In this article, you'll learn how to inject custom packages on AWS Lambda Functions' Runtime by using AWS Lambda Layers. You'll also use Amplify to develop, deploy, and distribute your applications.

Serverless applications are great for those who don't want to pay for idle machines or even manage cloud infrastructures. This post will focus on a gentle introduction to the Amplify Framework using Node.js. You'll install a custom Node.js package once and inject it on all your functions using AWS Lambda Layers.

By the end of this post you will have learned how to deploy serverless functions on AWS by:

  • Creating a Node.js Web API using Express.js as a serverless function using the Amplify Framework
  • Injecting a custom package on AWS Lambda functions' runtime using AWS Lambda Layers to monitor and extend HTTP requests.

Requirements

In the next steps, you'll create a real application and publish it on the AWS Infrastructure. Before starting to code make sure you have the following requirements set up on your environment:

Introduction

One of my favorites cloud platforms that provides serverless infrastructure is Amazon Web Services. They have long been developing and shipping platforms that empower companies to release software faster than if they had to configure and handle repetitive configurations.

If you're familiar with Serverless applications, you might have heard about the Serverless Framework. It's a multi-cloud framework for managing serverless architectures by using configuration files, deploying and running apps using a single command.

Even so, developers still need install plugins and manage configuration files by themselves and it could take a while to build a complex workflow.

So, what kind of CLI do you like most? A CLI that would ask you about what you want such as external connections (Database, Storage, Queue, etc), authentication flow, external permissions, and so on? Yeah my friend, welcome to AWS Amplify.

AWS Amplify

Amplify Framework website

AWS Amplify is an ecosystem that helps back end, front end, and integration developers. If you take a look at its official docs, you'll see the huge list of possible libraries and examples to work on both back end and front and applications.

When you have your AWS CLI configured and your environment set, run the following command to install AWS Amplify globally on your machine:

npm install -g amplify-cli

Next, let's initialize a work directory by creating a folder:

mkdir app && cd app

Now, you'll initialize an amplify project by running the command below. To do so, you'll need to check a few options on the CLI wizard. Notice that when prompted you can press Enter on your keyboard to choose default values.

amplify init

Choose the options according to the bold text below:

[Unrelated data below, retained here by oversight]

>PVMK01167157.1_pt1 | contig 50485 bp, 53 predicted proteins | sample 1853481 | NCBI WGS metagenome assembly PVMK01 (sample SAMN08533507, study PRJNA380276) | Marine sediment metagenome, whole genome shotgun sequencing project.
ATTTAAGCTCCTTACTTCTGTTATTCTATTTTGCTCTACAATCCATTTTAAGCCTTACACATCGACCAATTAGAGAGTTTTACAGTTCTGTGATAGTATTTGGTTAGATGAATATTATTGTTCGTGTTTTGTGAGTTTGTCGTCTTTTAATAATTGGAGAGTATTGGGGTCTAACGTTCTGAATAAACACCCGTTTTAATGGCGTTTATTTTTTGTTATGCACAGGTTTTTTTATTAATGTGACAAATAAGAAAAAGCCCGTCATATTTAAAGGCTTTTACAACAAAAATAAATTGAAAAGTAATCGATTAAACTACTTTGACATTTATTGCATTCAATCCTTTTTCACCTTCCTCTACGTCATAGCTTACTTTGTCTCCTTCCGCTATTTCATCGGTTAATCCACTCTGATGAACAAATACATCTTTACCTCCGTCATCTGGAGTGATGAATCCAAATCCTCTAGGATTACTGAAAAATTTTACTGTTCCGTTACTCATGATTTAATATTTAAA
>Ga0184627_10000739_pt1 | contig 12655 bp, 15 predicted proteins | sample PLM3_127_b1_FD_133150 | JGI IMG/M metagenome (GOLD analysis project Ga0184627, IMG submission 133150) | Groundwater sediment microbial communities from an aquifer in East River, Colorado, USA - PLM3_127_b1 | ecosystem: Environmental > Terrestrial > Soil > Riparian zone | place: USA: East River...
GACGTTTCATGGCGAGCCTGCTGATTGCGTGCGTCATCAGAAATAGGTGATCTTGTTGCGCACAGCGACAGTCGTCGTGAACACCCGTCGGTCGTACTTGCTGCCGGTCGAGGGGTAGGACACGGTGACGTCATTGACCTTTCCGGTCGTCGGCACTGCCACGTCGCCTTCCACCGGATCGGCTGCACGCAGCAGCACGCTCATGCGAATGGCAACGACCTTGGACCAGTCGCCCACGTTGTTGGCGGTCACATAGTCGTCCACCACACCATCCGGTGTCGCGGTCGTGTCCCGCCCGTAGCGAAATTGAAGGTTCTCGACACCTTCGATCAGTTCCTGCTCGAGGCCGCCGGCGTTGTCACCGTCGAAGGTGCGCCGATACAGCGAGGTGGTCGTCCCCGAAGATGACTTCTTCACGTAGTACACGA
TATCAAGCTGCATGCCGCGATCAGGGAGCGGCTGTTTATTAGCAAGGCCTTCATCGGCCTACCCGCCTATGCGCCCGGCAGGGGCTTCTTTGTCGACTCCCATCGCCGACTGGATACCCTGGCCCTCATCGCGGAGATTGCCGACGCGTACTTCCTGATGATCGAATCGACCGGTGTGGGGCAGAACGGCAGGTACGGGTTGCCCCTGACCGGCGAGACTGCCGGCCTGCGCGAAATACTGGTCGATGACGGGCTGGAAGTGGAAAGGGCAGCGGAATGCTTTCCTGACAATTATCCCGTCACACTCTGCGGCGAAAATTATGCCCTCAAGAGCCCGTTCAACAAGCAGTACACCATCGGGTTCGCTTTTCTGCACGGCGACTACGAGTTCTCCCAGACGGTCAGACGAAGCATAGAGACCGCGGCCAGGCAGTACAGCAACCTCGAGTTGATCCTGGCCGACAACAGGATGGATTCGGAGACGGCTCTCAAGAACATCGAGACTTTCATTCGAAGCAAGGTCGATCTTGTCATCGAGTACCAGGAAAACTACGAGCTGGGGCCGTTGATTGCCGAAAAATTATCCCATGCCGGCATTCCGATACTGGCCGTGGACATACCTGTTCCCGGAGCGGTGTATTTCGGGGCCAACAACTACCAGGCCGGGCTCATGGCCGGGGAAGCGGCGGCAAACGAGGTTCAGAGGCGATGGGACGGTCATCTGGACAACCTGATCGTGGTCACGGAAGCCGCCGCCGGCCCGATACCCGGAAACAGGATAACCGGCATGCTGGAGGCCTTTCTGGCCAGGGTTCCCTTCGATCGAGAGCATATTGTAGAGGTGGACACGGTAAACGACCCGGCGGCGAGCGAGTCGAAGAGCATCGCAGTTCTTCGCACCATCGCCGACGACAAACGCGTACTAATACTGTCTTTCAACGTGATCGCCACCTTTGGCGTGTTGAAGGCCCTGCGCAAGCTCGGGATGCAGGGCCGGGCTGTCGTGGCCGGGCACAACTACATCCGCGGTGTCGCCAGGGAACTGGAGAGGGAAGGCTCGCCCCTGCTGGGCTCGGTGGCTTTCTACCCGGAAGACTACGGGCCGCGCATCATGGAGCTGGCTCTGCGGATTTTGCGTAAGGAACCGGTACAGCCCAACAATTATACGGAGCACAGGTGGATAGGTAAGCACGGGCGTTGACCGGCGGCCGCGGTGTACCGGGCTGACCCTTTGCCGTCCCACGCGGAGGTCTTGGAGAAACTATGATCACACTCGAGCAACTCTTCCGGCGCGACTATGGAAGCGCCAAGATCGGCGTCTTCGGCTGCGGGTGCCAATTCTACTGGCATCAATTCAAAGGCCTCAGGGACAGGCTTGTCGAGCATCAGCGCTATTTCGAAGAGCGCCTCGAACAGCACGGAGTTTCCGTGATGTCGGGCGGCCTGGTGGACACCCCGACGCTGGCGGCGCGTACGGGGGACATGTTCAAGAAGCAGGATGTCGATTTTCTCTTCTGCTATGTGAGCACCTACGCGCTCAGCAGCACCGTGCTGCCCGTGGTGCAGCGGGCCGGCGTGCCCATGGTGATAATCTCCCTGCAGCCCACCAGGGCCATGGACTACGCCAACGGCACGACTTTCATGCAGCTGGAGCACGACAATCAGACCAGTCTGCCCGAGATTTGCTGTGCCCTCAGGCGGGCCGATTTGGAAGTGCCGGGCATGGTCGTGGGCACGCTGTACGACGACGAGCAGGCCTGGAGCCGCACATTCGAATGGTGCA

• Enter a name for the project app
  • Enter a name for the environment dev
  • Choose your default editor: Visual Studio Code
  • Choose the type of app that you're building javascript

Please tell us about your project

  • What javascript framework are you using none
  • Source Directory Path:  src
  • Distribution Directory Path: dist
  • Build Command:  npm run-script build
  • Start Command: npm run-script start

Initialising the shared project

Through the next steps, you'll create a function. This function will be used to store dependencies which will be injected later into functions around the AWS Lambda Functions ecosystem.

Running the command below will guide you towards steps to create your Lambda Layer:

amplify function add

Choose the options according to the bold text options below. Notice that for the compatible runtimes, you'll need to hit the space key on your keyboard to select the runtime.

  • Select which capability you want to add: Lambda layer (shared code & resource used across functions)
  • Provide a name for your Lambda layer: apmAgentLayer
  • Select up to 2 compatible runtimes: NodeJS
  • The current AWS account will always have access to this layer.
  • Optionally, configure who else can access this layer. (Hit to skip) Public

✅ Lambda layer folders and files created: amplify/backend/function/apmAgentLayer

Installing custom modules

Going to the Layer's path amplify/backend/function/apmAgentLayer you may have seen a few folders created by Amplify. As we're working on a Node.js project, all node modules must be installed on lib/nodejs.

I built an example of an Application Performance Monitor to show how to use the Node.js performance hooks feature to measure duration between requests and change HTTP response readers. It will help show you other possibilities to implement shared code and extend Node.js behaviour.

NPM package to measure duration between requests